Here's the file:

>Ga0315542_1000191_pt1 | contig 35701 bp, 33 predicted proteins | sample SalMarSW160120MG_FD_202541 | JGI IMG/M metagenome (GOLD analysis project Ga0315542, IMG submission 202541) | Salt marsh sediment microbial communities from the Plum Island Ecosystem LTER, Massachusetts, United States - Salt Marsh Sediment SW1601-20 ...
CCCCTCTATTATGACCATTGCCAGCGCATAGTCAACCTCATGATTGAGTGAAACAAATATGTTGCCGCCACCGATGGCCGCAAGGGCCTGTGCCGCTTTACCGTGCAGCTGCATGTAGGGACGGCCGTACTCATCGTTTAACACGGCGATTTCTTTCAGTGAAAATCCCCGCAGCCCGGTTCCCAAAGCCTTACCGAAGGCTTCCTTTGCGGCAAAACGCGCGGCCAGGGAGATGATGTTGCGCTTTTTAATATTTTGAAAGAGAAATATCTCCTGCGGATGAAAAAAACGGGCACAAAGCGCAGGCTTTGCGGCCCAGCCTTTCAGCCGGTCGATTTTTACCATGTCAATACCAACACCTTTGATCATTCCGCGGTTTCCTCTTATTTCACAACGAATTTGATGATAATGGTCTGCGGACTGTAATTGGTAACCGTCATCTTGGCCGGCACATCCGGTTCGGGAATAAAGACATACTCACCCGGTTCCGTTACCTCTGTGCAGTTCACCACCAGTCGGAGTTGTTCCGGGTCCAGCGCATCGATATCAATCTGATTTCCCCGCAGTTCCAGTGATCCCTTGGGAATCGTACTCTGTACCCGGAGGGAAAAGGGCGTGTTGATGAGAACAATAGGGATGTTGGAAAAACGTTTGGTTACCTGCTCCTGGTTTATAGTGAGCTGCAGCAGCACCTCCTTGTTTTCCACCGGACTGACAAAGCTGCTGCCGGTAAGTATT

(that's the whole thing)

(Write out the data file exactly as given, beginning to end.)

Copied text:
>Ga0315542_1000191_pt1 | contig 35701 bp, 33 predicted proteins | sample SalMarSW160120MG_FD_202541 | JGI IMG/M metagenome (GOLD analysis project Ga0315542, IMG submission 202541) | Salt marsh sediment microbial communities from the Plum Island Ecosystem LTER, Massachusetts, United States - Salt Marsh Sediment SW1601-20 ...
CCCCTCTATTATGACCATTGCCAGCGCATAGTCAACCTCATGATTGAGTGAAACAAATATGTTGCCGCCACCGATGGCCGCAAGGGCCTGTGCCGCTTTACCGTGCAGCTGCATGTAGGGACGGCCGTACTCATCGTTTAACACGGCGATTTCTTTCAGTGAAAATCCCCGCAGCCCGGTTCCCAAAGCCTTACCGAAGGCTTCCTTTGCGGCAAAACGCGCGGCCAGGGAGATGATGTTGCGCTTTTTAATATTTTGAAAGAGAAATATCTCCTGCGGATGAAAAAAACGGGCACAAAGCGCAGGCTTTGCGGCCCAGCCTTTCAGCCGGTCGATTTTTACCATGTCAATACCAACACCTTTGATCATTCCGCGGTTTCCTCTTATTTCACAACGAATTTGATGATAATGGTCTGCGGACTGTAATTGGTAACCGTCATCTTGGCCGGCACATCCGGTTCGGGAATAAAGACATACTCACCCGGTTCCGTTACCTCTGTGCAGTTCACCACCAGTCGGAGTTGTTCCGGGTCCAGCGCATCGATATCAATCTGATTTCCCCGCAGTTCCAGTGATCCCTTGGGAATCGTACTCTGTACCCGGAGGGAAAAGGGCGTGTTGATGAGAACAATAGGGATGTTGGAAAAACGTTTGGTTACCTGCTCCTGGTTTATAGTGAGCTGCAGCAGCACCTCCTTGTTTTCCACCGGACTGACAAAGCTGCTGCCGGTAAGTATT